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Rabies behavior explained

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Rabies is a viral disease caused by a Lyssavirus that affects mammals and humans. The virus is transmitted via a bite from an infected (rabid) animal. After infection, the virus is transmitted through the saliva of the infected animal.

The most commonly affected animals are bats, coyotes, foxes, raccoons, skunks, dogs (especially stray dogs) and cats. The pathogenesis of the virus in animals is the same as in humans, rabies enters the body through wounds or by direct contact with mucosal surfaces.

Some of the symptoms that a dog might show are fever, seizures, hydrophobia, inability to swallow, aggression, biting. Rabid wild animals may be recognized by their lack of fear of humans and urban areas and hydrophobia.

A group of authors of a recent study examined the effects of a rabies glycoprotein that has an affinity to nAChR (nicotinic acetylcholine receptors) so they can see if it will produce symptoms similar to a natural rabies infection.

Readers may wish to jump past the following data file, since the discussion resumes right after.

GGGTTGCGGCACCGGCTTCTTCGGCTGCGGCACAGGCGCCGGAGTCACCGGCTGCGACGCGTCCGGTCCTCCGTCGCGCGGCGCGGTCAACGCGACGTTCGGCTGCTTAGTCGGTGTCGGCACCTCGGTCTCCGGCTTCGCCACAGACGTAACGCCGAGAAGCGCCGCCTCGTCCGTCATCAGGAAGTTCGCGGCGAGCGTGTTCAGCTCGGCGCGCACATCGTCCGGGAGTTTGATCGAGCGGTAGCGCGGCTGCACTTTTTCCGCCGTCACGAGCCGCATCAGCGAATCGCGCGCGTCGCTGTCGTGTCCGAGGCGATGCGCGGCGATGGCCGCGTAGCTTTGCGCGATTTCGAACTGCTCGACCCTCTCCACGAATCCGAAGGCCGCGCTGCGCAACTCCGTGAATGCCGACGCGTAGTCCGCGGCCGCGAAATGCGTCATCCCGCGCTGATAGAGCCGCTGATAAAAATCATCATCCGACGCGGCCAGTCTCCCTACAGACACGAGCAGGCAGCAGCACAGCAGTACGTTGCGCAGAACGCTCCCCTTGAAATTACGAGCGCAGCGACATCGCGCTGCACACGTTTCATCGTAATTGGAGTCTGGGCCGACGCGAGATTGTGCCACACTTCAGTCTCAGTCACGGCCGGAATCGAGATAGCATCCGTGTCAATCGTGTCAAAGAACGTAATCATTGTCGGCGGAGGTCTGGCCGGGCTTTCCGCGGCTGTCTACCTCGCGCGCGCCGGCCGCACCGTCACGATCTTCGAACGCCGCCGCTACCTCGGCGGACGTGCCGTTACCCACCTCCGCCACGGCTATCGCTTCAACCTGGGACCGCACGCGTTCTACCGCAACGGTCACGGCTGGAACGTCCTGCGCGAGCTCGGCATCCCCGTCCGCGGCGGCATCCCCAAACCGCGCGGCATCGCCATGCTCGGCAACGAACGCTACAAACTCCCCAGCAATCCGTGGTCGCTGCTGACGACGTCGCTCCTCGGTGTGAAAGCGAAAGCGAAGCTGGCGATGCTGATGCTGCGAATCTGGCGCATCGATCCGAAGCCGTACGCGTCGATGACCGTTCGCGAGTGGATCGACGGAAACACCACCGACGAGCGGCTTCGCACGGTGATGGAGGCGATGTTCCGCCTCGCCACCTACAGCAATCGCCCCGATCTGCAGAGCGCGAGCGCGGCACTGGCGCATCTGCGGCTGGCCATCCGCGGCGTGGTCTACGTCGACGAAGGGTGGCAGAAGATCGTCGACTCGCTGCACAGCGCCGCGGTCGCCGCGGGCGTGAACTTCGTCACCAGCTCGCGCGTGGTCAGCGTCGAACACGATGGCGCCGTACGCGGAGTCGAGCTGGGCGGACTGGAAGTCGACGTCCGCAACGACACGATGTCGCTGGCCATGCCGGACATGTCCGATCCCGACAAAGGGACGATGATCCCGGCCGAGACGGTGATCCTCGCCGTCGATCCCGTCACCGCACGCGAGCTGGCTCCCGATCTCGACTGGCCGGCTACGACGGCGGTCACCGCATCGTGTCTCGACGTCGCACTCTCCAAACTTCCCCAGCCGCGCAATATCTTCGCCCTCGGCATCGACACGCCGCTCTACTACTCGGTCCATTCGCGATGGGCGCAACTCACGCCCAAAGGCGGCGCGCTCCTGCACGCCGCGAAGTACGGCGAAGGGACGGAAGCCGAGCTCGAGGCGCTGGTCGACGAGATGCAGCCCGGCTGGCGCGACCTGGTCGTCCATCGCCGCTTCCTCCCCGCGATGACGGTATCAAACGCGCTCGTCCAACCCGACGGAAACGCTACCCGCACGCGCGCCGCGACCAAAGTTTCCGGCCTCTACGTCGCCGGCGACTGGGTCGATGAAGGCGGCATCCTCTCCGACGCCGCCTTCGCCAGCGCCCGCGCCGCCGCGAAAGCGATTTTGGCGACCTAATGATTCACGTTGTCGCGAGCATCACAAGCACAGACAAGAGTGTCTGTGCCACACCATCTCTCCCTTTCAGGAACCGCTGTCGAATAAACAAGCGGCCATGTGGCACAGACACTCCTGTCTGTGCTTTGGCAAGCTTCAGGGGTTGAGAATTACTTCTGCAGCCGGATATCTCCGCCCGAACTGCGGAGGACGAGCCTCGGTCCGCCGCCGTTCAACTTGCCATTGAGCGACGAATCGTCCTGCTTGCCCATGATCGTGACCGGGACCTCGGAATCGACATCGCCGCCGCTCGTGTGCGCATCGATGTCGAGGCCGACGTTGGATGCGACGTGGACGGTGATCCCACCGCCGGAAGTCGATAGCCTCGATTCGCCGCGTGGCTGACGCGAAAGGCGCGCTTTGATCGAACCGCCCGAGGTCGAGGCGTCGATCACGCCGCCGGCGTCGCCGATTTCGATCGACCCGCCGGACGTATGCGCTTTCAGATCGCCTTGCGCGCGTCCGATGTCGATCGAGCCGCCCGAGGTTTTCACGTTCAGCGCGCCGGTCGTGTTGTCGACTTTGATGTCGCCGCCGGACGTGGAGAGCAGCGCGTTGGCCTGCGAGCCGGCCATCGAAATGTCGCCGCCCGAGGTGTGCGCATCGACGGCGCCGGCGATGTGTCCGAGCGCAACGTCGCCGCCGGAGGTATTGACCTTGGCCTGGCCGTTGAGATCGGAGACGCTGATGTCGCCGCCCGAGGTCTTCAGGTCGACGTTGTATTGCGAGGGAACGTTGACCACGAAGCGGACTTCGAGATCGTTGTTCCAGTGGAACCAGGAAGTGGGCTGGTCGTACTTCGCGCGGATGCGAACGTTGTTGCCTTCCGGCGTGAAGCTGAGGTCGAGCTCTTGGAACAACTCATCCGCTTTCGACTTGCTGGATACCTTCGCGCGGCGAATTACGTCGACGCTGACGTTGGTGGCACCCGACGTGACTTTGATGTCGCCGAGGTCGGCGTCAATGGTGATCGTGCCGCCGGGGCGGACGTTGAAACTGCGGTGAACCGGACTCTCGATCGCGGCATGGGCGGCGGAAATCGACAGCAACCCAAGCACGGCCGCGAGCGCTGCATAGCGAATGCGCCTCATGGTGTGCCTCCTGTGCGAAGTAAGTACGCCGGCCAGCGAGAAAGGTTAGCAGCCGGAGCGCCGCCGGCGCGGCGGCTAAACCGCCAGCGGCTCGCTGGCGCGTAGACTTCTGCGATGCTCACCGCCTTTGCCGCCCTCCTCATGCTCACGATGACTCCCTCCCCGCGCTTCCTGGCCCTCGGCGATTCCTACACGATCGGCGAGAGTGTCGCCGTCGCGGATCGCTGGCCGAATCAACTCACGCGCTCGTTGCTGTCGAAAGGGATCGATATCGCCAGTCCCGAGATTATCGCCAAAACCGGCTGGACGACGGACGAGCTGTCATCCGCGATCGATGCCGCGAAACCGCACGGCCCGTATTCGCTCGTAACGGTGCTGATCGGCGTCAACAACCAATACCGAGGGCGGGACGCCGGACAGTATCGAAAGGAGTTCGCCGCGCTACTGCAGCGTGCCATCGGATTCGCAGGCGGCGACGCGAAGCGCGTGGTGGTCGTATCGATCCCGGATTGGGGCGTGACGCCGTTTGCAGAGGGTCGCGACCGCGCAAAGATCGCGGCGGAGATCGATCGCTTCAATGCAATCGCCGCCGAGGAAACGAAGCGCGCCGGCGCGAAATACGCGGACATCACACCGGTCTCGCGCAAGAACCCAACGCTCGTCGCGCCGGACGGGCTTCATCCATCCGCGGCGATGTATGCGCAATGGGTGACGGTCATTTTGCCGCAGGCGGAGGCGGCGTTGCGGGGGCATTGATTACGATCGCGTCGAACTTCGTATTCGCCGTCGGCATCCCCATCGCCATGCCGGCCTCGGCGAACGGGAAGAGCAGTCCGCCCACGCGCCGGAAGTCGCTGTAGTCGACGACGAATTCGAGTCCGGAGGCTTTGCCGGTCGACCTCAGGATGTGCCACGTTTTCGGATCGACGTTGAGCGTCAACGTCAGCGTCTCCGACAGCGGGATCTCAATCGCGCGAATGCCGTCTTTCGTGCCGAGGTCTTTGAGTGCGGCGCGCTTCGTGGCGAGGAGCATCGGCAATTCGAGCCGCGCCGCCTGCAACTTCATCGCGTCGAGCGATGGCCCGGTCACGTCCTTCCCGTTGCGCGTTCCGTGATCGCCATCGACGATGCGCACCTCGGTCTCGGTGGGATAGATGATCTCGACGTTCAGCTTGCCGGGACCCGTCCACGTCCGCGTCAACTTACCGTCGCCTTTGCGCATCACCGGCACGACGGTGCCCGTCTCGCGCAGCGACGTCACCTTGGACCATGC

They compared various rabies glycoproteins from animals confirmed for rabies and glycoproteins of a snake venom with the same known affinity to the nAChR using a surface plasmon resonance test.

They found that the normal pharyngeal pumping, which is a nAChR controlled, was drastically decreased or not present at all. The authors did this experiment on roundworms and mice and both showed signs as if in a normal occurring rabies infection.

The authors note that in the future of treating rabies, scientists should be focused on the inhibition of the neurological activity of the virus-derived peptides.


To read the whole research, click here:

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